Hillsborough native Troy Taylor became Durham's16th murder victimwhen he was shot to death during a weekend visit. Taylor's body was pulled out of a burning rental car Saturday morning.
The crime ignited new fears about theBull City'smurder rate.
"I am outraged that my city is being dragged down by this series of pointless acts," says Tennyson.
"The way we combat crime is through the overall community attitude and its ability to muster itself, to report and insist on the type of protection our citizens should expect," says Tennyson.
Major Steve Chalmers saysDurham policeare reducing violent crime throughgun buybacks, crime analysis, and other programs.
"We will not stand idly by and allow our citizens to be preyed on," he says.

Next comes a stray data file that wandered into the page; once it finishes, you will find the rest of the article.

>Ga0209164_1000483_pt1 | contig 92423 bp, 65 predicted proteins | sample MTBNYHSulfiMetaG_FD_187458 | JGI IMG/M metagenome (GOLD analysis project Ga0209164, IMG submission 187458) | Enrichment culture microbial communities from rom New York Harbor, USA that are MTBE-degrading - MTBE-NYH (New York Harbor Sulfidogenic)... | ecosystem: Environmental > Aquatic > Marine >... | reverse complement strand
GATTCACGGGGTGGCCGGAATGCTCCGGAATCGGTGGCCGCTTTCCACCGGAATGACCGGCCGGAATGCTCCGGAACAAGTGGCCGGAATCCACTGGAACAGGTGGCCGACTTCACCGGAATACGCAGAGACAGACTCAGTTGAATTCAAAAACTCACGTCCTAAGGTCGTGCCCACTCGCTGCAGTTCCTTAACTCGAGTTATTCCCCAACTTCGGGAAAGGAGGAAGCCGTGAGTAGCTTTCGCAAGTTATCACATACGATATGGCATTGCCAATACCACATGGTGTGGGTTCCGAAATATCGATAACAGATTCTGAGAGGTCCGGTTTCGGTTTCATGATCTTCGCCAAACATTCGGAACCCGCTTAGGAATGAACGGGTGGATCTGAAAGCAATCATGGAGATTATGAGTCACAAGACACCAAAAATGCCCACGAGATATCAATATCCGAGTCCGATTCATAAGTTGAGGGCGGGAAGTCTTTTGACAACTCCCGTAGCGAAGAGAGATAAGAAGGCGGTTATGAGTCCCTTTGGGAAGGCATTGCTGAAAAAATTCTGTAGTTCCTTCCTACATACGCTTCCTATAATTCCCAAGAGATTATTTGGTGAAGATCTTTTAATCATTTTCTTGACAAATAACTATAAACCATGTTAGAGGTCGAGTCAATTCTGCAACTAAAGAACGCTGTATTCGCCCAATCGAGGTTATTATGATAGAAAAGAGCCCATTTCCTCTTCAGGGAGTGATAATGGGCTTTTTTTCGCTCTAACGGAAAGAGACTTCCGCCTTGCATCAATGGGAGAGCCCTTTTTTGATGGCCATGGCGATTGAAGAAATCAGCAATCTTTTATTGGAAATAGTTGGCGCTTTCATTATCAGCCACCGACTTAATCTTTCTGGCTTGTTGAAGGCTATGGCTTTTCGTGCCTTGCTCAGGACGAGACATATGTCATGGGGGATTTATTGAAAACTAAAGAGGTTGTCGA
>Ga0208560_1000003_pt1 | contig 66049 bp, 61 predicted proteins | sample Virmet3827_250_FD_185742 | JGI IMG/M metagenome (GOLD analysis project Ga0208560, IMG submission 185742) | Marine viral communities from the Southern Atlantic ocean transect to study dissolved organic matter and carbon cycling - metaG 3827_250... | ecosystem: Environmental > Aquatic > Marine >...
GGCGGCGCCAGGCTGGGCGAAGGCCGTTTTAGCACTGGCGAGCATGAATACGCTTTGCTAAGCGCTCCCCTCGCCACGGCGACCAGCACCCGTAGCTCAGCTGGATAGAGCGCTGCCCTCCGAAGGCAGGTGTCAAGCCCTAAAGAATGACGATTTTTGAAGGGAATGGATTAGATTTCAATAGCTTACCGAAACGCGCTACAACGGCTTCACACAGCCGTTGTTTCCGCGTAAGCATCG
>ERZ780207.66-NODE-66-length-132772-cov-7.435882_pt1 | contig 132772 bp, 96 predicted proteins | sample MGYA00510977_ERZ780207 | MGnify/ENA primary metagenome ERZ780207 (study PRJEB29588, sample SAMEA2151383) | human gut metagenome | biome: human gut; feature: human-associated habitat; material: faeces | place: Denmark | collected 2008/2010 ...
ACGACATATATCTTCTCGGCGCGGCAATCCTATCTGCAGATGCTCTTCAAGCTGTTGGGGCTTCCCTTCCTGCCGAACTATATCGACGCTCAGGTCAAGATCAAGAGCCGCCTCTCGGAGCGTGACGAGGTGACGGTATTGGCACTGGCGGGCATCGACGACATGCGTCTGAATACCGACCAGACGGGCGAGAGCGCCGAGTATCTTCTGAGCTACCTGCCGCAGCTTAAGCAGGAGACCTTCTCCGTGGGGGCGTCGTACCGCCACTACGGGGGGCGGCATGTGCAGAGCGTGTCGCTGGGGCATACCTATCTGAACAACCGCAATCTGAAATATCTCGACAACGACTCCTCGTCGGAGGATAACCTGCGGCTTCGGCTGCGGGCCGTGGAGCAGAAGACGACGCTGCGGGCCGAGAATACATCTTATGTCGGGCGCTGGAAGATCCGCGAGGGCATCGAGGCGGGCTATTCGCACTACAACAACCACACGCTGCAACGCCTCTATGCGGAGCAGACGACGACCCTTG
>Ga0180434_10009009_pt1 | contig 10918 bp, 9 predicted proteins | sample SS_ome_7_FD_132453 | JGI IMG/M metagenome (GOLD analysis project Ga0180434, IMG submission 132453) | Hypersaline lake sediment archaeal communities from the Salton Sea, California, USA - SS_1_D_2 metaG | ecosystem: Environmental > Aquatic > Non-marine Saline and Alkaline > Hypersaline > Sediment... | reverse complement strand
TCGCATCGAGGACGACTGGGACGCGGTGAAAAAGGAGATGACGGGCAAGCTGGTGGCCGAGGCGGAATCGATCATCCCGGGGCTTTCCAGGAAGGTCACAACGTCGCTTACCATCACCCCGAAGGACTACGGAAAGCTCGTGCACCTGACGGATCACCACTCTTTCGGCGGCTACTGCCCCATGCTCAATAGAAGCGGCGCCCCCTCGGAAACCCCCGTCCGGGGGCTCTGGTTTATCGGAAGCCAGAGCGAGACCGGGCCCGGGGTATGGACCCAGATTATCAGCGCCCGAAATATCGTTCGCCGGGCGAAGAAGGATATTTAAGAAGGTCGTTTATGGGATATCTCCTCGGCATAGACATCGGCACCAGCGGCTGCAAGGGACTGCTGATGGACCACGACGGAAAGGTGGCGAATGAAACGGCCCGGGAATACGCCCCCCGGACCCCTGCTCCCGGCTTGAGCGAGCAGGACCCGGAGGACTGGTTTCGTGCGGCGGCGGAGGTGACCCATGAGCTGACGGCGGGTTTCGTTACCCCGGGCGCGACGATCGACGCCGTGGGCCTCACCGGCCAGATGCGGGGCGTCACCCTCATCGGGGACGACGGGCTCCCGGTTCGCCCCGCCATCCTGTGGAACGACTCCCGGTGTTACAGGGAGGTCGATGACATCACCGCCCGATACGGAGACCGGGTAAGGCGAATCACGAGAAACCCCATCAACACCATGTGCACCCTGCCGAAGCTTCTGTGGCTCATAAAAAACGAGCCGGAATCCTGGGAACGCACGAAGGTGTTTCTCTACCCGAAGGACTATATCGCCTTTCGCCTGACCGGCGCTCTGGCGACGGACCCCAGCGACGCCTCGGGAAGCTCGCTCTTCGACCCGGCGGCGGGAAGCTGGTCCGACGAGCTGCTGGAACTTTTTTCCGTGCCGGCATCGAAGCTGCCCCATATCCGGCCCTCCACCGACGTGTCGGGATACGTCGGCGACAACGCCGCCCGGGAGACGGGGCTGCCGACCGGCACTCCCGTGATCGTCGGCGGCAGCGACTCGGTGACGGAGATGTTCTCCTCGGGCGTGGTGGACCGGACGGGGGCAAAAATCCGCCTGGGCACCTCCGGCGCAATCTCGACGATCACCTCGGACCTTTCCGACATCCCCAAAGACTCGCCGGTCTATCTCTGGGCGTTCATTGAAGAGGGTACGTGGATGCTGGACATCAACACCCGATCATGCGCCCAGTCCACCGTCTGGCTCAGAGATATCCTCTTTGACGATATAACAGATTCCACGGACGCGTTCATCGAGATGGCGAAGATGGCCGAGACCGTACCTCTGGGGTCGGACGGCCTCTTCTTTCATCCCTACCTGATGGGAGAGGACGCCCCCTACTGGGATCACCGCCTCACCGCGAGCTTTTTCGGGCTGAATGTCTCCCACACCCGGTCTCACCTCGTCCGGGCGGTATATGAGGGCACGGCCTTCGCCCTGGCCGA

Chalmers says he is worried about the murder rate. He says officers will work with residents to make their communities safe.
"And we will continue to evaluate and re-evaluate our efficiency to ensure that we are operating in the most efficient and effective manner possible," says Chalmers.
Some city and county leaders are also talking about a possible curfew for teenagers. Several of the murders this year have involved people under 18 years old.
The mayor and city council members plan to hold a series of neighborhood meetings with Durham residents.
They want to collect feedback by August 1, the date of the anti-crime program National Night Out.